Letter: City budget process has been significant challengeThere is little need to outline the difficult financial conditions we have found ourselves in as we sit at the kitchen table to review our bills and monitor our investments.
By: Craig Clark, Administrator, City of Worthington, Worthington Daily Globe
There is little need to outline the difficult financial conditions we have found ourselves in as we sit at the kitchen table to review our bills and monitor our investments. These have been some rough economic times.
State and local governments have not been immune from the economic downturn and both the kitchen table realities that you have had to deal with and balancing a local budget have been something city staff, the Mayor and Council have been wrestling with as of late. The 2010 budgeting process puts real meaning behind our fiscal responsibility to the taxpayers of Worthington in determining priorities for another year.
The city has been given a more difficult task to balance the 2010 budget by Governor Pawlenty’s $440,000 announced cut in local government aid (LGA) that will be on the back of a $190,000 decline in 2009 and the 2008 Christmas surprise of a $228,000 reduction. These are no small numbers for the city to accommodate. To put it in perspective, for the city to recover just the $440,000 in LGA from the 2010 state reduction our levy would have to increase by 17.6 percent!
This impact is not just being felt in Worthington. For those interested in how LGA works and the impacts it is having on cities all over Minnesota, you can go to www.thanklga.org. You can find out why our local elected leaders are so concerned about the increasing disparity between the “haves” and “have nots” and what appears to be the state checking out of their partnership with local communities, especially in greater Minnesota.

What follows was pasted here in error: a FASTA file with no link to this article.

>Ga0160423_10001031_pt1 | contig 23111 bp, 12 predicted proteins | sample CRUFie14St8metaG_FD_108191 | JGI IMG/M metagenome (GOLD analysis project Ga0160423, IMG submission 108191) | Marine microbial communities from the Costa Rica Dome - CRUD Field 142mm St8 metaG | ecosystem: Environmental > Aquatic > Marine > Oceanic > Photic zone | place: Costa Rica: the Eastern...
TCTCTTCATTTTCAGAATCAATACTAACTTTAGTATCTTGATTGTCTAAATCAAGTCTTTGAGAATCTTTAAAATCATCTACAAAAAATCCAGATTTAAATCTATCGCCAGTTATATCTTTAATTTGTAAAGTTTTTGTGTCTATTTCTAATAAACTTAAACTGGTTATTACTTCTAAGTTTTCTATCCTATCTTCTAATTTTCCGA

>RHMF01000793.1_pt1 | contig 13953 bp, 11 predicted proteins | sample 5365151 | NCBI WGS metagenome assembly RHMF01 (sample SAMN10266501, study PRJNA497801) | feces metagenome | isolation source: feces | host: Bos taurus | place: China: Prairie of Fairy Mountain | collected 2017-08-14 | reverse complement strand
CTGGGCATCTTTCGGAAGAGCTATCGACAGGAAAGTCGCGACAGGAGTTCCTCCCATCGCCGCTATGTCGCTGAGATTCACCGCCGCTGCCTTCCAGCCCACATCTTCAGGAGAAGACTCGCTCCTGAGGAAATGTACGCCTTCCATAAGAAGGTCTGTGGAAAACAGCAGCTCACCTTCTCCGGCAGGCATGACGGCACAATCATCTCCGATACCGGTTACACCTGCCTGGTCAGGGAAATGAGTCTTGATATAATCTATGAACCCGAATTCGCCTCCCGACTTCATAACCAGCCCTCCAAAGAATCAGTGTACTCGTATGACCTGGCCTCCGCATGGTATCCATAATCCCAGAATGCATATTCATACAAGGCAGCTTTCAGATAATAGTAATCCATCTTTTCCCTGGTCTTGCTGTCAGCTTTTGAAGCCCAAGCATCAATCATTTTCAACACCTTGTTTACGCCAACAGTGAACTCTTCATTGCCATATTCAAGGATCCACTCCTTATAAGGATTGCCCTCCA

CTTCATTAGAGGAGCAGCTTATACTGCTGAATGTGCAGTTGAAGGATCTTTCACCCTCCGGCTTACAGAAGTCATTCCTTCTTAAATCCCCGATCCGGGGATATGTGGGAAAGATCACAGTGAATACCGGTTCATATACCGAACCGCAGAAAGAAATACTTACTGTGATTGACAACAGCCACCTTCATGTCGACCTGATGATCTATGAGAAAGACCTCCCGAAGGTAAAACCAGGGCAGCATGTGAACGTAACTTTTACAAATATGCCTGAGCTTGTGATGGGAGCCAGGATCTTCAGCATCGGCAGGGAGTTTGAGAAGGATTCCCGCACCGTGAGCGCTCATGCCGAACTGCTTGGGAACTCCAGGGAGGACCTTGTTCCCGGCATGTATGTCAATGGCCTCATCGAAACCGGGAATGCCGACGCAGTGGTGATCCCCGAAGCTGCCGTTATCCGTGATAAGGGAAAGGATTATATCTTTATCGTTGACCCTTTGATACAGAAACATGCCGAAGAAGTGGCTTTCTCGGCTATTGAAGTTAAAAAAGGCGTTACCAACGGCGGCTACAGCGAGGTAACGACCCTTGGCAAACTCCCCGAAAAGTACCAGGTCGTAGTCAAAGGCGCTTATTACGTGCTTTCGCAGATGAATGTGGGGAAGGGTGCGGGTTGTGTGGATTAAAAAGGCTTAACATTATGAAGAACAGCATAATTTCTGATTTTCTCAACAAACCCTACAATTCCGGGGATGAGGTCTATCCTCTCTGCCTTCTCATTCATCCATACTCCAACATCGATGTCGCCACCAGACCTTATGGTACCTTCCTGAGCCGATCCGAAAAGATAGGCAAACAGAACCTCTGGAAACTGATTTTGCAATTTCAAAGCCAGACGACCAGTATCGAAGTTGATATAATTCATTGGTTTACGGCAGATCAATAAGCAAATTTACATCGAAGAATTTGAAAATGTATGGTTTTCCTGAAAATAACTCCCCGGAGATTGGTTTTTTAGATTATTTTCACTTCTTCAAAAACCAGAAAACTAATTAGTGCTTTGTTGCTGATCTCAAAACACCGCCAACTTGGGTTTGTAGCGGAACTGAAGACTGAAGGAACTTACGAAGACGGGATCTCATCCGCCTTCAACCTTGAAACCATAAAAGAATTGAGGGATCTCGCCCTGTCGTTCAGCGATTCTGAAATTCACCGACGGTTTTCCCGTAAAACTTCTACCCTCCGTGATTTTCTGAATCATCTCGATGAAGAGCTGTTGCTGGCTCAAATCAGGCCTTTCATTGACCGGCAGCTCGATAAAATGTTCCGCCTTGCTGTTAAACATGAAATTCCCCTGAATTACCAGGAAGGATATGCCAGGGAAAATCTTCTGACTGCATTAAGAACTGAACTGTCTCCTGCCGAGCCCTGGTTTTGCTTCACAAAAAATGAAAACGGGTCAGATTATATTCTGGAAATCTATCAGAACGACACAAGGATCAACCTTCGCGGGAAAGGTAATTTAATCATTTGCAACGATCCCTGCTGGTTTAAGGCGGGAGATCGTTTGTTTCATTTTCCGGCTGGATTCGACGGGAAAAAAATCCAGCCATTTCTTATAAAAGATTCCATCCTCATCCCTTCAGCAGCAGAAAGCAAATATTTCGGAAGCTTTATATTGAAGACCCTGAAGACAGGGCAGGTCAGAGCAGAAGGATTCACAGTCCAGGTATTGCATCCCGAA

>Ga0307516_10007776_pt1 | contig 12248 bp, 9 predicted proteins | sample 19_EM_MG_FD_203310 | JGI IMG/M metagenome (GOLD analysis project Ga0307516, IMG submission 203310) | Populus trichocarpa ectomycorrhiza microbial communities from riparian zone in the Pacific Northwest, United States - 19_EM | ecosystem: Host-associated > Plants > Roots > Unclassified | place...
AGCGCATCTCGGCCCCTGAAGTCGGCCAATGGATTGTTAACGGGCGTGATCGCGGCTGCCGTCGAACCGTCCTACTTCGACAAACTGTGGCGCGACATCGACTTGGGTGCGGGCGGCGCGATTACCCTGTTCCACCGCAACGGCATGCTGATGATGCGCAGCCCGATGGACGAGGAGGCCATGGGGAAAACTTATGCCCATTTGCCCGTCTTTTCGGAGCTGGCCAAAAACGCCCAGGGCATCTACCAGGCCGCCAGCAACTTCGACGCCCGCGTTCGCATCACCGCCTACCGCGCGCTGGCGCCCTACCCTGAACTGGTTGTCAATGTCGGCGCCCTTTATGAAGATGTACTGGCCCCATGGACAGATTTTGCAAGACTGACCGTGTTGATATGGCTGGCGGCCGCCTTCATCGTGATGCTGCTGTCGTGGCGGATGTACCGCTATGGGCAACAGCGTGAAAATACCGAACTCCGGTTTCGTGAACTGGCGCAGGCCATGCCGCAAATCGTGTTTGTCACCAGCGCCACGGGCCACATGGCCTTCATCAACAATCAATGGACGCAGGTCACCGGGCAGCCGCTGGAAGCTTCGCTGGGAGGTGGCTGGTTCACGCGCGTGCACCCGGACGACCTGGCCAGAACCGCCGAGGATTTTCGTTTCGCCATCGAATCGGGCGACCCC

After much discussion and our department heads working diligently to keep a lid on any additional requests, needed or not, Council approved a preliminary levy of 2.9 percent. This is a significant accomplishment compared to other cities like Marshall (6.9 percent), Windom (13.4 percent), Mankato (4.3 percent) and Austin (4.6 percent), which all have increases well above that mark. The 2.9 percent for Worthington is a not to exceed overall levy, and some work remains to see if we should trim additional items from the budget by December.
The other important factor when determining an individual’s tax bill against the overall city’s levy is the 2.9 percent increase in revenue doesn’t automatically translate into an increase on your bill. In talking with the city’s assessor, Byron Swart, the city saw increased tax value (new construction and other improvements) that will produce approximately $100,000 in new revenue for the city. New construction often translates into additional service requirements such as, more sewer lines, new streets to be plowed and other infrastructure costs. The $100,000 in new tax revenue would equate to approximately a 4 percent increase in the levy if a proportional amount of new services are required. What this means to an individual taxpayer is that, assuming no change in your individual valuation, you would see a reduction in your tax bill of 1.1 percent even with the overall levy increasing by 2.9 percent.
The city has to make budgetary decisions for the long-run to ensure the continued financial health of the city. A short term contraction might make good headlines for one year, but we owe it to our residents to make solid fiscal considerations especially in light of the states substantial decline in partnership with local governments. The final approval of the city levy is still coming in December, and a public hearing will be held where you can voice any concerns and ask any questions you may have. In the meantime, feel free to contact your elected leaders or me at City Hall. This is your city, and we welcome you learning more about the details of the city budget.